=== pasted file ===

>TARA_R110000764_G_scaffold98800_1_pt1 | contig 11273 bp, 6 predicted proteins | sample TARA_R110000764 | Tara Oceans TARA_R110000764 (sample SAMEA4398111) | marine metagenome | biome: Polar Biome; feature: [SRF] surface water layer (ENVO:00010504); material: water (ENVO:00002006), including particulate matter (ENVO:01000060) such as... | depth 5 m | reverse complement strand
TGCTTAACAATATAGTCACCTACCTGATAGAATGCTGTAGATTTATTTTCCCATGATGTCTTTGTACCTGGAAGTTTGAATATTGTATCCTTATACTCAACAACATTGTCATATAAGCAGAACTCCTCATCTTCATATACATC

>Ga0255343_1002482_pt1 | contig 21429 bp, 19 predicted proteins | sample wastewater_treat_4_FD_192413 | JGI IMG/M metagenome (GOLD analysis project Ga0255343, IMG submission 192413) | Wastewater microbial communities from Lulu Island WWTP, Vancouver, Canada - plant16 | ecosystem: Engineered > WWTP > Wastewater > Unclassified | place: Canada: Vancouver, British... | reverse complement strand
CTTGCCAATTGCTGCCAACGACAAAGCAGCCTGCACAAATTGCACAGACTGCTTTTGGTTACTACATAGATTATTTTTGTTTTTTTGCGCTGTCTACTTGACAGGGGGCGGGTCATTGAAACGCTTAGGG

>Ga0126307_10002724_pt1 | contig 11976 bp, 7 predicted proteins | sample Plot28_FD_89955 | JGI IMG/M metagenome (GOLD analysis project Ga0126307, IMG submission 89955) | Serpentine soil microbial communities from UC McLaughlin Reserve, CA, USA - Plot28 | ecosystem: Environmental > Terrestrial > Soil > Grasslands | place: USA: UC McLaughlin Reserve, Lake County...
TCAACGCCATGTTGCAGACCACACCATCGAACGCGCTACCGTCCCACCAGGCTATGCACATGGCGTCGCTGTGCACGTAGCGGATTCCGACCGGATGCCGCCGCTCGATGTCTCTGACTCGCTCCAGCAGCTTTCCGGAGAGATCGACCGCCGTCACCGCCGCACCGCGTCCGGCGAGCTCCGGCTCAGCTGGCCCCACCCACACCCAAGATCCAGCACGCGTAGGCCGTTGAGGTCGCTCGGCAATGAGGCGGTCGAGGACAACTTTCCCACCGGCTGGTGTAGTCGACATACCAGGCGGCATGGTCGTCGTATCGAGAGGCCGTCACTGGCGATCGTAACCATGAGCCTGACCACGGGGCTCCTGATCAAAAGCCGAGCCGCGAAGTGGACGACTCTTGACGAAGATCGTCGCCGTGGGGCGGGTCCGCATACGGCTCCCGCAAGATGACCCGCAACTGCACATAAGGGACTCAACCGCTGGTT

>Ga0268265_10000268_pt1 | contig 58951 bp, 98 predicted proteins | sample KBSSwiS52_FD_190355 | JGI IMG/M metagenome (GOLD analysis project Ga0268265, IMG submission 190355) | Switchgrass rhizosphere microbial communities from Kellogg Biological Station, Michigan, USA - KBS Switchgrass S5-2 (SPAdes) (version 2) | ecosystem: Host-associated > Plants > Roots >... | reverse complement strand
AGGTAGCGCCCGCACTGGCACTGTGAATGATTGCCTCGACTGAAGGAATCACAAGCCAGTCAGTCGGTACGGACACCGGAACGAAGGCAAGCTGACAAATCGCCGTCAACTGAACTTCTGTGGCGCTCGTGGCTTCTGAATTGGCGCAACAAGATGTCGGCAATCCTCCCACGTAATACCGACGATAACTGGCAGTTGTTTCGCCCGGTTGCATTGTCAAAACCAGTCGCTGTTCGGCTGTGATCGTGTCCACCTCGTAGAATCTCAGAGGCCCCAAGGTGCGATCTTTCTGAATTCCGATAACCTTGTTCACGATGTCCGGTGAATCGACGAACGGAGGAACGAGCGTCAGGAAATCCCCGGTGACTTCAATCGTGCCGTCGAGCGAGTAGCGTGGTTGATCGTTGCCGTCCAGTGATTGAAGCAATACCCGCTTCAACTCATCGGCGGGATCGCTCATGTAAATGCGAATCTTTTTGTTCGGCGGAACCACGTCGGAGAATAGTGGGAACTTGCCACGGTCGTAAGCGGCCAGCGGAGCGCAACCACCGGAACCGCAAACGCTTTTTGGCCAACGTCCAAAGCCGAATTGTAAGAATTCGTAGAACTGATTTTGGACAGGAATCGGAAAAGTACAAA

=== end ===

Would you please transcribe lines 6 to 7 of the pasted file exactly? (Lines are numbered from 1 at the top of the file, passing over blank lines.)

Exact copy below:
TCAACGCCATGTTGCAGACCACACCATCGAACGCGCTACCGTCCCACCAGGCTATGCACATGGCGTCGCTGTGCACGTAGCGGATTCCGACCGGATGCCGCCGCTCGATGTCTCTGACTCGCTCCAGCAGCTTTCCGGAGAGATCGACCGCCGTCACCGCCGCACCGCGTCCGGCGAGCTCCGGCTCAGCTGGCCCCACCCACACCCAAGATCCAGCACGCGTAGGCCGTTGAGGTCGCTCGGCAATGAGGCGGTCGAGGACAACTTTCCCACCGGCTGGTGTAGTCGACATACCAGGCGGCATGGTCGTCGTATCGAGAGGCCGTCACTGGCGATCGTAACCATGAGCCTGACCACGGGGCTCCTGATCAAAAGCCGAGCCGCGAAGTGGACGACTCTTGACGAAGATCGTCGCCGTGGGGCGGGTCCGCATACGGCTCCCGCAAGATGACCCGCAACTGCACATAAGGGACTCAACCGCTGGTT

>Ga0268265_10000268_pt1 | contig 58951 bp, 98 predicted proteins | sample KBSSwiS52_FD_190355 | JGI IMG/M metagenome (GOLD analysis project Ga0268265, IMG submission 190355) | Switchgrass rhizosphere microbial communities from Kellogg Biological Station, Michigan, USA - KBS Switchgrass S5-2 (SPAdes) (version 2) | ecosystem: Host-associated > Plants > Roots >... | reverse complement strand